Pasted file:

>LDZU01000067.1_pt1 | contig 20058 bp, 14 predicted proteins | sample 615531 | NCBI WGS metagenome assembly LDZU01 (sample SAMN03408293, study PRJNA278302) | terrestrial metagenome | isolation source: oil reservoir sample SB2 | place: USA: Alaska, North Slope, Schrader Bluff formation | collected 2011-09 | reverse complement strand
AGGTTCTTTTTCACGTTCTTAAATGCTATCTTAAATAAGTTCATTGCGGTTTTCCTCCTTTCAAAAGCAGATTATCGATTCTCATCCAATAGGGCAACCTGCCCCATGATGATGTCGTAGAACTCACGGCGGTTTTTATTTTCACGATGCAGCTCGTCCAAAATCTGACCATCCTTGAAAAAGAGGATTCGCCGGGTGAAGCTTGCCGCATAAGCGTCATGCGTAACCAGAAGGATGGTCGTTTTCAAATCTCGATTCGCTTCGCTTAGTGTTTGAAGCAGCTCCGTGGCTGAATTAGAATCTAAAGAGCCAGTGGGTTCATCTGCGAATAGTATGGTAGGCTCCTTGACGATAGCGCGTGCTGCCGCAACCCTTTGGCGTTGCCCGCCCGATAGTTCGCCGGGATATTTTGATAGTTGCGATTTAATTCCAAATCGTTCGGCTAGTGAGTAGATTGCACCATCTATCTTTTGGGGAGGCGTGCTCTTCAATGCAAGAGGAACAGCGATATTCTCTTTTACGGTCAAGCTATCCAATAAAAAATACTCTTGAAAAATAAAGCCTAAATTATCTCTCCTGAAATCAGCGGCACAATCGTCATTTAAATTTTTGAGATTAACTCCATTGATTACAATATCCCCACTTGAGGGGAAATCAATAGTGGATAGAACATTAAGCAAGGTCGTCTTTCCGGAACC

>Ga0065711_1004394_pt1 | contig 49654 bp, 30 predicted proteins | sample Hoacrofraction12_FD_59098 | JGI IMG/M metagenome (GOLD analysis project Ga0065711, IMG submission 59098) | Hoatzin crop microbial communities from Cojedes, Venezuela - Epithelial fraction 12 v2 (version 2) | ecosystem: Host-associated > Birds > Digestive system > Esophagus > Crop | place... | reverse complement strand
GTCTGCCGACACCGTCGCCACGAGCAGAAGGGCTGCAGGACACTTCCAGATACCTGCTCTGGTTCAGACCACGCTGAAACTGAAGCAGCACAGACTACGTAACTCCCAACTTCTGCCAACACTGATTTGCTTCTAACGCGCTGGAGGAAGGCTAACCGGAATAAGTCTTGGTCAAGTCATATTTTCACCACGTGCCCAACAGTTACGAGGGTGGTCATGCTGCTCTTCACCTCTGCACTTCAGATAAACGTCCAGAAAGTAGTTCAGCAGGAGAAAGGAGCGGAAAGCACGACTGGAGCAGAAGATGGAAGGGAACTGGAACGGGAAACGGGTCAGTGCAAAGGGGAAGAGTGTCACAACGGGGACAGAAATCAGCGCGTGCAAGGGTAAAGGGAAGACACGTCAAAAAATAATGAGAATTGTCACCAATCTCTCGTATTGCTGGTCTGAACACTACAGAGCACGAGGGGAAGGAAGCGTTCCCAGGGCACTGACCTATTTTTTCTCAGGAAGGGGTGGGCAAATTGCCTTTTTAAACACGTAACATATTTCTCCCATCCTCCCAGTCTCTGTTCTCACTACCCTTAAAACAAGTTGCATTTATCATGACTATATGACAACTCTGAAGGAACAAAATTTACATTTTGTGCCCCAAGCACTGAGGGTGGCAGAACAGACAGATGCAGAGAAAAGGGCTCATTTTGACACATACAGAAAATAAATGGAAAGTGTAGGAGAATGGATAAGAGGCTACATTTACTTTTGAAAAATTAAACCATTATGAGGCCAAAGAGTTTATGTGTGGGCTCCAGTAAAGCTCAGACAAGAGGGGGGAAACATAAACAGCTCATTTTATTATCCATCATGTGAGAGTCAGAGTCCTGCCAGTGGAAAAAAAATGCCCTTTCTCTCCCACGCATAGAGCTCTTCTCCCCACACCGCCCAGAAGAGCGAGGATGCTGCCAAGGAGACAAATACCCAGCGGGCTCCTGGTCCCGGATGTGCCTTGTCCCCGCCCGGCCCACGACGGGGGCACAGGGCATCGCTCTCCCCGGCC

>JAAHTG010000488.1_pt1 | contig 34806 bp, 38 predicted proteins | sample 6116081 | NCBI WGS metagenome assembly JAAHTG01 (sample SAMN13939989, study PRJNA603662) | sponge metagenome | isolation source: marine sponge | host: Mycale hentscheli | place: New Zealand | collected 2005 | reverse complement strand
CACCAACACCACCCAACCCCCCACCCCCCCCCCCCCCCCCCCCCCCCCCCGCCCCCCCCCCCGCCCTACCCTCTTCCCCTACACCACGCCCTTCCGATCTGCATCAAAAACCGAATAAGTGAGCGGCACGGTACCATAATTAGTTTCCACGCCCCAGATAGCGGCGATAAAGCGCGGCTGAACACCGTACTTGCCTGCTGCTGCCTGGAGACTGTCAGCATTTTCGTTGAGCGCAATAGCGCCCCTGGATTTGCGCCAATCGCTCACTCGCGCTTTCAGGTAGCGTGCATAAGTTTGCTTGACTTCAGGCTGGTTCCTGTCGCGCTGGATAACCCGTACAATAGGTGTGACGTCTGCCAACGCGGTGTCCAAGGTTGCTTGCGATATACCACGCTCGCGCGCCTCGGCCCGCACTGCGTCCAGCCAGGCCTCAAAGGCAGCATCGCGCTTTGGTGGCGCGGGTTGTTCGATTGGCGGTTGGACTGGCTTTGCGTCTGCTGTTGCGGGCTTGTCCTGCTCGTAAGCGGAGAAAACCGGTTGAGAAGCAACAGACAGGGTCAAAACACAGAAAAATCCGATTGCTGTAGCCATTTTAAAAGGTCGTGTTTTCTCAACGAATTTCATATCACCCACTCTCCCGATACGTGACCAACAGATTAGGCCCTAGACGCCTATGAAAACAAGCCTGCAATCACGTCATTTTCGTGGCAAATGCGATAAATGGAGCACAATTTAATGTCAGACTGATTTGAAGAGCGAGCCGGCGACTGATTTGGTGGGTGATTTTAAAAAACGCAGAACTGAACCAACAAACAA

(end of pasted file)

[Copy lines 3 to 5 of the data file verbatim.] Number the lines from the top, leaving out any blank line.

>Ga0065711_1004394_pt1 | contig 49654 bp, 30 predicted proteins | sample Hoacrofraction12_FD_59098 | JGI IMG/M metagenome (GOLD analysis project Ga0065711, IMG submission 59098) | Hoatzin crop microbial communities from Cojedes, Venezuela - Epithelial fraction 12 v2 (version 2) | ecosystem: Host-associated > Birds > Digestive system > Esophagus > Crop | place... | reverse complement strand
GTCTGCCGACACCGTCGCCACGAGCAGAAGGGCTGCAGGACACTTCCAGATACCTGCTCTGGTTCAGACCACGCTGAAACTGAAGCAGCACAGACTACGTAACTCCCAACTTCTGCCAACACTGATTTGCTTCTAACGCGCTGGAGGAAGGCTAACCGGAATAAGTCTTGGTCAAGTCATATTTTCACCACGTGCCCAACAGTTACGAGGGTGGTCATGCTGCTCTTCACCTCTGCACTTCAGATAAACGTCCAGAAAGTAGTTCAGCAGGAGAAAGGAGCGGAAAGCACGACTGGAGCAGAAGATGGAAGGGAACTGGAACGGGAAACGGGTCAGTGCAAAGGGGAAGAGTGTCACAACGGGGACAGAAATCAGCGCGTGCAAGGGTAAAGGGAAGACACGTCAAAAAATAATGAGAATTGTCACCAATCTCTCGTATTGCTGGTCTGAACACTACAGAGCACGAGGGGAAGGAAGCGTTCCCAGGGCACTGACCTATTTTTTCTCAGGAAGGGGTGGGCAAATTGCCTTTTTAAACACGTAACATATTTCTCCCATCCTCCCAGTCTCTGTTCTCACTACCCTTAAAACAAGTTGCATTTATCATGACTATATGACAACTCTGAAGGAACAAAATTTACATTTTGTGCCCCAAGCACTGAGGGTGGCAGAACAGACAGATGCAGAGAAAAGGGCTCATTTTGACACATACAGAAAATAAATGGAAAGTGTAGGAGAATGGATAAGAGGCTACATTTACTTTTGAAAAATTAAACCATTATGAGGCCAAAGAGTTTATGTGTGGGCTCCAGTAAAGCTCAGACAAGAGGGGGGAAACATAAACAGCTCATTTTATTATCCATCATGTGAGAGTCAGAGTCCTGCCAGTGGAAAAAAAATGCCCTTTCTCTCCCACGCATAGAGCTCTTCTCCCCACACCGCCCAGAAGAGCGAGGATGCTGCCAAGGAGACAAATACCCAGCGGGCTCCTGGTCCCGGATGTGCCTTGTCCCCGCCCGGCCCACGACGGGGGCACAGGGCATCGCTCTCCCCGGCC

>JAAHTG010000488.1_pt1 | contig 34806 bp, 38 predicted proteins | sample 6116081 | NCBI WGS metagenome assembly JAAHTG01 (sample SAMN13939989, study PRJNA603662) | sponge metagenome | isolation source: marine sponge | host: Mycale hentscheli | place: New Zealand | collected 2005 | reverse complement strand